I asked Fighter A about a graduation ceremony – how had the recruits and their instructors marked the end of the programme?
“There was no graduation ceremony, but we did a graduation project at the end. It was a complete fighting project that included everything we had been trained on. For me, this was the best part of the camp.”
And then camp was over.
Fighter A and his fellow recruits were each given $500 and sent back to Syria. It took a day to reach Daraa, where phones were returned and lives re-connected. He went to see his family first, then reported to brigade headquarters for his next orders.
Since his American training, Fighter A has become a trainer himself, teaching the men in his brigade to shoot faster and more accurately, to fire mortars and lay into the enemy with anti-tank mines and missiles. He still fights with a Kalashnikov and a light machine gun, and his brigade has added mortars and 14.5’’ machine guns to its arsenal. Though he hasn’t received any more money or any weapons from the US or Jordan, “I benefitted a lot from the camp,” he says. “I gained a lot of new fighting skills.”
One thing he doesn’t keep up with is the exercise programme. The lack of food in Daraa leaves a 20-year-old man hungry on a good day, so Fighter A figures there’s no sense burning the extra energy if he can’t replace it.
In recent months Fighter A has met other rebels who have been through the same training camp. Experts suggest that this isn’t the only Jordan-based programme training moderate Syrians to fight the American way.
“There’s a dribble – a small trickle of fighters, maybe 150 soldiers a month,” says Joshua Landis, director of the Centre of Middle East Studies at the University of Oklahoma. “But there’s not enough of them to make a difference.”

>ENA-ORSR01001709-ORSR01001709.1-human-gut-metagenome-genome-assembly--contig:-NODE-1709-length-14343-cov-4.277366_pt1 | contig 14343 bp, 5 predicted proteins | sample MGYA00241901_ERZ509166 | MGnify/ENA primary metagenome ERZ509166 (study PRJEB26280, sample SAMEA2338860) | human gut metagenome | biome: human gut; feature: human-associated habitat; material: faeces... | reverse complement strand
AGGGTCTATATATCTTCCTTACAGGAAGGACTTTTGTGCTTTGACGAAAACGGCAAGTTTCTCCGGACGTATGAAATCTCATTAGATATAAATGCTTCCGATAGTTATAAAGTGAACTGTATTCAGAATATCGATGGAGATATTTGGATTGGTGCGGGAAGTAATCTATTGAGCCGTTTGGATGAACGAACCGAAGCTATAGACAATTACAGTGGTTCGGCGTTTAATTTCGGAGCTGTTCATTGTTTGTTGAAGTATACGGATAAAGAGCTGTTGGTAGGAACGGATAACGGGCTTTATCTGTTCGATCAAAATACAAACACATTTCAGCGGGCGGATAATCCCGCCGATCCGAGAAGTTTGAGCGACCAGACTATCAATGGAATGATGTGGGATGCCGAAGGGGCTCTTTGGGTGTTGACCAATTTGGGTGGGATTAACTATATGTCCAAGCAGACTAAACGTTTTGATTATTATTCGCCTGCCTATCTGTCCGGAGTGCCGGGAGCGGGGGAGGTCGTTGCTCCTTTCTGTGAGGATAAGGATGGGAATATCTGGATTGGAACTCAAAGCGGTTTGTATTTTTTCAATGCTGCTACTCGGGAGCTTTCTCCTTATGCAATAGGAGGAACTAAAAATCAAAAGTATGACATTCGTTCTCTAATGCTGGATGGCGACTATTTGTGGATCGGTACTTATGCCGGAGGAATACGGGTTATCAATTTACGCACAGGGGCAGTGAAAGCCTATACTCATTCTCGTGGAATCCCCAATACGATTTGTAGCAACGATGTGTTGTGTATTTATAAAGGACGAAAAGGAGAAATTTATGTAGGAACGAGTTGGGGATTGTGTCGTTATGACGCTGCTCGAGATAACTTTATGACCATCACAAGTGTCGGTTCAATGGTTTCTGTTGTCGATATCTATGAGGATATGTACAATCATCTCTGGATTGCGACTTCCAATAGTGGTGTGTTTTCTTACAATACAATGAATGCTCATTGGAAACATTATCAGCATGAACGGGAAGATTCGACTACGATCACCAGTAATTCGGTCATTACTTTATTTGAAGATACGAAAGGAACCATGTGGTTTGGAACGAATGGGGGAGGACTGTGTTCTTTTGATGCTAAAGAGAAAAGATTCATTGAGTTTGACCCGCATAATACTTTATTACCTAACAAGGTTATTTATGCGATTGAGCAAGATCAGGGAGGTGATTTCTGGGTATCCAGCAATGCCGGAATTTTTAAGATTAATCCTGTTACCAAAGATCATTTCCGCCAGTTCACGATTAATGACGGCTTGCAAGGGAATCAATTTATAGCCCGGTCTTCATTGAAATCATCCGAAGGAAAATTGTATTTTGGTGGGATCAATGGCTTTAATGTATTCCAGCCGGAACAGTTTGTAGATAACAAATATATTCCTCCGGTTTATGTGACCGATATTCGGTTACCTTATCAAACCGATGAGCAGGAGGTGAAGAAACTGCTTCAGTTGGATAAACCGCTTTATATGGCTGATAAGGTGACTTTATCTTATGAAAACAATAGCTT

Charles Lister, a Visiting Fellow with the Brookings Doha Centre – and an expert on FSA activity in southern Syria – agrees. “So far, because this training effort has been on such a small scale, it doesn’t appear to have a qualitative impact on conflict dynamics inside the country.”
Beyond manpower, there’s also the issue of arms – the earthbound FSA is seriously outmatched by the Syrian Air Force. Rebels have been asking for anti-aircraft missiles for more than a year, and at the top of their wish list are shoulder-launched surface to air missiles – the “MANPADS” – that can shoot a plane out of the sky.
While Saudi is keen to provide these, Landis says, the US has so far refused to let it happen. “America has a very important national interest, which is to know who is getting what weapons.” As al-Qaeda digs into the infrastructure of rebel-controlled Syria, the threat for US interests becomes untenable: “America cannot let MANPADS into Syria because they will be used against Israeli planes someday,” he says.
Lister sees America’s refusal to step up training numbers and allow rebels more sophisticated weapons systems – namely, the anti-aircraft missiles Fighter A was waiting for – as an indication that it’s just not that committed to changing conflict dynamics.
Landis admits that the US is playing a “rather mischievous role” by supporting the rebels with one hand and restraining them with the other. “The result is that we’re prolonging the rebellion, but we’re also making sure it can’t win.”
Back in Daraa, Fighter A is under no illusions that the American training, American food and American dollars he enjoyed in Jordan are in any way indicative of an American desire to help the rebels win. “America is benefiting from the destruction and the killing in order to weaken both sides,” he says.
But he does think the training is helping the rebels make gains in Syria and, for now, this is enough. He believes in his cause, and he is patient. “I didn’t know or expect revolutions [to be] filled with blood,” he says. “But I remember the saying: if you want to jump forwards, you have to take two steps backwards.”